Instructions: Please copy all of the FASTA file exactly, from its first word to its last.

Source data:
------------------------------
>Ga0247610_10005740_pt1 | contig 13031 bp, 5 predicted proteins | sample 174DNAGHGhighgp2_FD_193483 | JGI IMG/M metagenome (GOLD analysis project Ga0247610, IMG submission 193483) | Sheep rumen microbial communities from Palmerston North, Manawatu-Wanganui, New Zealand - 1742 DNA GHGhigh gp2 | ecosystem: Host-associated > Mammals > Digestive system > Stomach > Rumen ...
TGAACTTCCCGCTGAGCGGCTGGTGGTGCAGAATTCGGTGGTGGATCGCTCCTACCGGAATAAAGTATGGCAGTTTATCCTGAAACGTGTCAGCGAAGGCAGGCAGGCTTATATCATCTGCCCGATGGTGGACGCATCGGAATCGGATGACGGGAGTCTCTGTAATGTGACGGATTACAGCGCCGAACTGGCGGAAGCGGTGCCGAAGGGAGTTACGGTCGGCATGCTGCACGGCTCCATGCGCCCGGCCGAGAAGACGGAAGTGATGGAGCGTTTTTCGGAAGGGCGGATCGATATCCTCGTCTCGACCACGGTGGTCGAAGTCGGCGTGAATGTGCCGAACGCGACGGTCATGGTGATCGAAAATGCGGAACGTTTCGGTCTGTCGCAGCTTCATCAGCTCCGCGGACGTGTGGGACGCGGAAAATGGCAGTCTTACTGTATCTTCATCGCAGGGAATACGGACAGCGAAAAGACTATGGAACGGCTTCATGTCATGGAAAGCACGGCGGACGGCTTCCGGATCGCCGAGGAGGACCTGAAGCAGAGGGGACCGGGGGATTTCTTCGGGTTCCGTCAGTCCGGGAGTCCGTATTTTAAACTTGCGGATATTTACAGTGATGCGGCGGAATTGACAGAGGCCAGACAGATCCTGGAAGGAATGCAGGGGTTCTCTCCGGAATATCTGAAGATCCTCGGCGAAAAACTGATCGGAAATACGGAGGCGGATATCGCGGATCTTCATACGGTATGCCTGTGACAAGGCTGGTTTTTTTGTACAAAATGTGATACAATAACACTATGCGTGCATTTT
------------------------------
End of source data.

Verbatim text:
>Ga0247610_10005740_pt1 | contig 13031 bp, 5 predicted proteins | sample 174DNAGHGhighgp2_FD_193483 | JGI IMG/M metagenome (GOLD analysis project Ga0247610, IMG submission 193483) | Sheep rumen microbial communities from Palmerston North, Manawatu-Wanganui, New Zealand - 1742 DNA GHGhigh gp2 | ecosystem: Host-associated > Mammals > Digestive system > Stomach > Rumen ...
TGAACTTCCCGCTGAGCGGCTGGTGGTGCAGAATTCGGTGGTGGATCGCTCCTACCGGAATAAAGTATGGCAGTTTATCCTGAAACGTGTCAGCGAAGGCAGGCAGGCTTATATCATCTGCCCGATGGTGGACGCATCGGAATCGGATGACGGGAGTCTCTGTAATGTGACGGATTACAGCGCCGAACTGGCGGAAGCGGTGCCGAAGGGAGTTACGGTCGGCATGCTGCACGGCTCCATGCGCCCGGCCGAGAAGACGGAAGTGATGGAGCGTTTTTCGGAAGGGCGGATCGATATCCTCGTCTCGACCACGGTGGTCGAAGTCGGCGTGAATGTGCCGAACGCGACGGTCATGGTGATCGAAAATGCGGAACGTTTCGGTCTGTCGCAGCTTCATCAGCTCCGCGGACGTGTGGGACGCGGAAAATGGCAGTCTTACTGTATCTTCATCGCAGGGAATACGGACAGCGAAAAGACTATGGAACGGCTTCATGTCATGGAAAGCACGGCGGACGGCTTCCGGATCGCCGAGGAGGACCTGAAGCAGAGGGGACCGGGGGATTTCTTCGGGTTCCGTCAGTCCGGGAGTCCGTATTTTAAACTTGCGGATATTTACAGTGATGCGGCGGAATTGACAGAGGCCAGACAGATCCTGGAAGGAATGCAGGGGTTCTCTCCGGAATATCTGAAGATCCTCGGCGAAAAACTGATCGGAAATACGGAGGCGGATATCGCGGATCTTCATACGGTATGCCTGTGACAAGGCTGGTTTTTTTGTACAAAATGTGATACAATAACACTATGCGTGCATTTT